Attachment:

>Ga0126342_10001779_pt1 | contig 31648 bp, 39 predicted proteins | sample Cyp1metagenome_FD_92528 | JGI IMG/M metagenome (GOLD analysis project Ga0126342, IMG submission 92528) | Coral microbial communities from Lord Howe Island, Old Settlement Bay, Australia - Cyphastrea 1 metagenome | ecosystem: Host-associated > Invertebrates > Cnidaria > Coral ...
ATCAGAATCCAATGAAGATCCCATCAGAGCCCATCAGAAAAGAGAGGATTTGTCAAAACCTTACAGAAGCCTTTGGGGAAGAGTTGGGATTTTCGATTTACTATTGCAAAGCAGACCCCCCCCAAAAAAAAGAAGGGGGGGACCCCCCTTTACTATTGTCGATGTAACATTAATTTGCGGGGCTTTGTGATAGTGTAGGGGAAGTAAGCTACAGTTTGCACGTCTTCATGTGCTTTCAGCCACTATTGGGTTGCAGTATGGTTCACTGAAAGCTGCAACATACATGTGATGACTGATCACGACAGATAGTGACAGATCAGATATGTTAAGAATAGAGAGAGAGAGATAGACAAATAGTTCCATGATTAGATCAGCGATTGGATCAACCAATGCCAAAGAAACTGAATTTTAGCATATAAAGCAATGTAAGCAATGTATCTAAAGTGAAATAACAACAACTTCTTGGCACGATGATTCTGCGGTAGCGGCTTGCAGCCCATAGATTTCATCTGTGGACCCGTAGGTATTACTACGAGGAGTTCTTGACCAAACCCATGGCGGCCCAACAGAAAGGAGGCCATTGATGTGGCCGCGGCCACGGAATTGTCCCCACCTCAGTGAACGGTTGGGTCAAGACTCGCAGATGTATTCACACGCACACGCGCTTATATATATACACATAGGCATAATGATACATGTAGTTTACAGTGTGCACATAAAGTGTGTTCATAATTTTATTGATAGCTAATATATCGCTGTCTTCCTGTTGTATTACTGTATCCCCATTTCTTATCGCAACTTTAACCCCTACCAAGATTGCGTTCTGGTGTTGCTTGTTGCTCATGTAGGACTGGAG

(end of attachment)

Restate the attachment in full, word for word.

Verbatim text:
>Ga0126342_10001779_pt1 | contig 31648 bp, 39 predicted proteins | sample Cyp1metagenome_FD_92528 | JGI IMG/M metagenome (GOLD analysis project Ga0126342, IMG submission 92528) | Coral microbial communities from Lord Howe Island, Old Settlement Bay, Australia - Cyphastrea 1 metagenome | ecosystem: Host-associated > Invertebrates > Cnidaria > Coral ...
ATCAGAATCCAATGAAGATCCCATCAGAGCCCATCAGAAAAGAGAGGATTTGTCAAAACCTTACAGAAGCCTTTGGGGAAGAGTTGGGATTTTCGATTTACTATTGCAAAGCAGACCCCCCCCAAAAAAAAGAAGGGGGGGACCCCCCTTTACTATTGTCGATGTAACATTAATTTGCGGGGCTTTGTGATAGTGTAGGGGAAGTAAGCTACAGTTTGCACGTCTTCATGTGCTTTCAGCCACTATTGGGTTGCAGTATGGTTCACTGAAAGCTGCAACATACATGTGATGACTGATCACGACAGATAGTGACAGATCAGATATGTTAAGAATAGAGAGAGAGAGATAGACAAATAGTTCCATGATTAGATCAGCGATTGGATCAACCAATGCCAAAGAAACTGAATTTTAGCATATAAAGCAATGTAAGCAATGTATCTAAAGTGAAATAACAACAACTTCTTGGCACGATGATTCTGCGGTAGCGGCTTGCAGCCCATAGATTTCATCTGTGGACCCGTAGGTATTACTACGAGGAGTTCTTGACCAAACCCATGGCGGCCCAACAGAAAGGAGGCCATTGATGTGGCCGCGGCCACGGAATTGTCCCCACCTCAGTGAACGGTTGGGTCAAGACTCGCAGATGTATTCACACGCACACGCGCTTATATATATACACATAGGCATAATGATACATGTAGTTTACAGTGTGCACATAAAGTGTGTTCATAATTTTATTGATAGCTAATATATCGCTGTCTTCCTGTTGTATTACTGTATCCCCATTTCTTATCGCAACTTTAACCCCTACCAAGATTGCGTTCTGGTGTTGCTTGTTGCTCATGTAGGACTGGAG